Stoughton resident and artist Victoria Maidhof said that watching people experience mental health challenges during the COVID-19 pandemic felt like watching tourists descend on her metaphorical hometown.

People who previously hadn’t experienced issues with their mental health were starting to experience symptoms she’d been struggling with her entire life, and talking openly about it, Maidhof explained to the Hub.

“The pandemic has broken down barriers that in the past made acknowledging a problem taboo,” Maidhof’s website for her latest art exhibit, titled “Collateral Damage,” states. “At this critical juncture, when we have all experienced some level of isolation and the inability to control our own worlds, Collateral Damage seeks to harness the momentum to continue the conversation.”

In order to harness the dialogues and to help destigmatize mental illness, Maidhof is collaborating with artist Kel Mur to curate the “Collateral Damage” exhibit that will open at Pyle Center in downtown Madison in May of 2022 during Mental Health Awareness Month.

Maidhof and Mur accepted two grants through Dane County Arts and the Madison Art Commission for the project and are seeking between 10-15 more artists to participate. The artists can work in any medium – performance art, sculptures, painters or photo-based art – to participate in the exhibit.

Maidhof said both she and Mur are very open to how the art relates to the topic of mental illness.

“It should be on the topic of mental health like whether it’s a struggle or recovery or basically anything to do with mental health,” she said. “We’re even open to people who don’t have a mental illness. Like you don’t have to have a mental illness, but maybe you had a really hard time during the pandemic and you made artwork through it. Maybe your artwork isn’t directly about mental illness, but it was something that helped you get through a difficult time.”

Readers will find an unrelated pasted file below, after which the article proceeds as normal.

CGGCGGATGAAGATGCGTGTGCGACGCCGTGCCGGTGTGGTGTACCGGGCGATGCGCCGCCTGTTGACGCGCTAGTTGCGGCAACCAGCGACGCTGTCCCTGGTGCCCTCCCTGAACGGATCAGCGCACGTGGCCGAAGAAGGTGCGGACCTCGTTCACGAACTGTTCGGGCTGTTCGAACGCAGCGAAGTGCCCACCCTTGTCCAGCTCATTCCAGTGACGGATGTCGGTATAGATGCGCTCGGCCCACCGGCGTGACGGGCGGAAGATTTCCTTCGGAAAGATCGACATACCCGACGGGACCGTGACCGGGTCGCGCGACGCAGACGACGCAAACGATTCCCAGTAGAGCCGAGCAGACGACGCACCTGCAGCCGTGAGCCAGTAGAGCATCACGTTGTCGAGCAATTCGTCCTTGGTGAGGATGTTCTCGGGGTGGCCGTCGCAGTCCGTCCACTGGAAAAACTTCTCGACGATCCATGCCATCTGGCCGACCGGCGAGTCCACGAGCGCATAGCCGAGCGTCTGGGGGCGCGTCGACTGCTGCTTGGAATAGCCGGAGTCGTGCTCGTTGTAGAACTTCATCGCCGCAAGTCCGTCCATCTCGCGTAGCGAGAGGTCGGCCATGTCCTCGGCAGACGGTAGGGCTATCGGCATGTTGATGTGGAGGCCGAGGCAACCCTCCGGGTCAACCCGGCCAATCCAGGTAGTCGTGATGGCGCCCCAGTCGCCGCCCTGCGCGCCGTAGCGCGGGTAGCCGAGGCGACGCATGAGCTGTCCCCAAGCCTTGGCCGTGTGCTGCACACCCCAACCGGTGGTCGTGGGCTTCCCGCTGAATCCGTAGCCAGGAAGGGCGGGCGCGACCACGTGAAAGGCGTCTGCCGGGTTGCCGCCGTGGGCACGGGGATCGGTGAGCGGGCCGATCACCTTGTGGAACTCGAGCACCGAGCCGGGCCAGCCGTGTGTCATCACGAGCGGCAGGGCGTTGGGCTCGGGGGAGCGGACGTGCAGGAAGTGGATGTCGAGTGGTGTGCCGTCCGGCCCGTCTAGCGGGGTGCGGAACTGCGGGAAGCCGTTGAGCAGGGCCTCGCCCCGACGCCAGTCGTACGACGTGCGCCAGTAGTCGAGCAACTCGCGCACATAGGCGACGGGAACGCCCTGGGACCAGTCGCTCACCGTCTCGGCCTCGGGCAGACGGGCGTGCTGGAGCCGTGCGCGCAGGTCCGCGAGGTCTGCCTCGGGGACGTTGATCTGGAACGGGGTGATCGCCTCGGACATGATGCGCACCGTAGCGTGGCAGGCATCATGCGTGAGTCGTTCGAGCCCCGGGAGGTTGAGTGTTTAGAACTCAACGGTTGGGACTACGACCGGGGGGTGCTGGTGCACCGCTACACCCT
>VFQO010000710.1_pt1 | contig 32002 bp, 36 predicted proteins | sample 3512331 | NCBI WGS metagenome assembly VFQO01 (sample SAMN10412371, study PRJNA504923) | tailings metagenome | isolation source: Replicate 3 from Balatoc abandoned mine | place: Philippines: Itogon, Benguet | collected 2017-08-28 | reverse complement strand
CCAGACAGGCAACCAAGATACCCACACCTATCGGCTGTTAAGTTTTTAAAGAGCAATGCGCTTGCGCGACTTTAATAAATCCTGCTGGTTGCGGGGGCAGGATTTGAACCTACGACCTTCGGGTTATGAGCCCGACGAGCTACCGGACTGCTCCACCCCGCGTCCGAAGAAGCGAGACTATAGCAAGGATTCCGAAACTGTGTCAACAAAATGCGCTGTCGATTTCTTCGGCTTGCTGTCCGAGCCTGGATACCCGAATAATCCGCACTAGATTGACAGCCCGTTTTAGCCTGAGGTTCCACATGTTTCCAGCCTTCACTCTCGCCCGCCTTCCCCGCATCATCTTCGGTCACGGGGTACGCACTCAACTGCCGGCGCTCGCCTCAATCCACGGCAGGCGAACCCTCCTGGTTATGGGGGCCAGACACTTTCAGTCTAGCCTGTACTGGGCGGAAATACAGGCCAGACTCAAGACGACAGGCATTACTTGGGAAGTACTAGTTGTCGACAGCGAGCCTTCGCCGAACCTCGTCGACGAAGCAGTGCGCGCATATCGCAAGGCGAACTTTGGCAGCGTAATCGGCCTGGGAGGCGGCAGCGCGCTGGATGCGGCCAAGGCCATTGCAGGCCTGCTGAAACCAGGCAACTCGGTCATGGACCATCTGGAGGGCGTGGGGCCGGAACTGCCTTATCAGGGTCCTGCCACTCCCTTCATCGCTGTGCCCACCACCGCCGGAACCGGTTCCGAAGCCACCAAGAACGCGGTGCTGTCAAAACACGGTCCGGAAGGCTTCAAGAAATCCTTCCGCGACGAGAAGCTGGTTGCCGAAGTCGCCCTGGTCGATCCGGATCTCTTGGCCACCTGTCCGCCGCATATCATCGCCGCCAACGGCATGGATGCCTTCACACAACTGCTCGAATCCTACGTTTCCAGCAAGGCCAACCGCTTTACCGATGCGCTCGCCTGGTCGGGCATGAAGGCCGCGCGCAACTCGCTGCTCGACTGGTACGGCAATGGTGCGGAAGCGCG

But one requirement, Maidhof said, is the artist has to be willing to speak out about mental illness, because the point of the project is talking about it and reducing the stigma.

Maidhof’s goal, she said, is to pay each artist $500 for participating. As an artist, Maidhof knows how hard the pandemic has been for artists financially, some even struggling to buy supplies she said. Maidhof and Mur started a GoFundMe page which can be found at gofund.me/628547b9 .

Maidhof said that the Collateral Damage exhibit came from a perfect storm of painful situations she’s lived through.

Since November 2019, Maidhof said she’s experienced a divorce, nasty break-up and a cross-country move away from her family. The first week in January of 2020, she was admitted to a mental health facility, and then during the next six months, she went through a series of hospitalizations and a 30-day program.

Eventually, Maidhof said she stopped self medicating with alcohol, got her bipolar depression medication correct and started to concentrate on her art.

The exhibit which is still nearly a year away is still in the planning stages. Some ideas Maidhof had is pairing artists talks with mental health professionals and interviews with artists. She hopes the exhibit can be annual.

To prepare for her portion of the exhibit, Maidhof said she would spend 12 hours a day in her studio working on a project where she manipulated the emulsion of polaroids.

“I made this big project, and it was really important to me but I wasn’t sure what I wanted to do with it. But I wanted to do something now that I’m better. And I feel like I have a lot to say, and I wanted to do something bigger,” Maidhof said.

Contact Mackenzie Krumme at mackenzie.krumme@wcinet.com.

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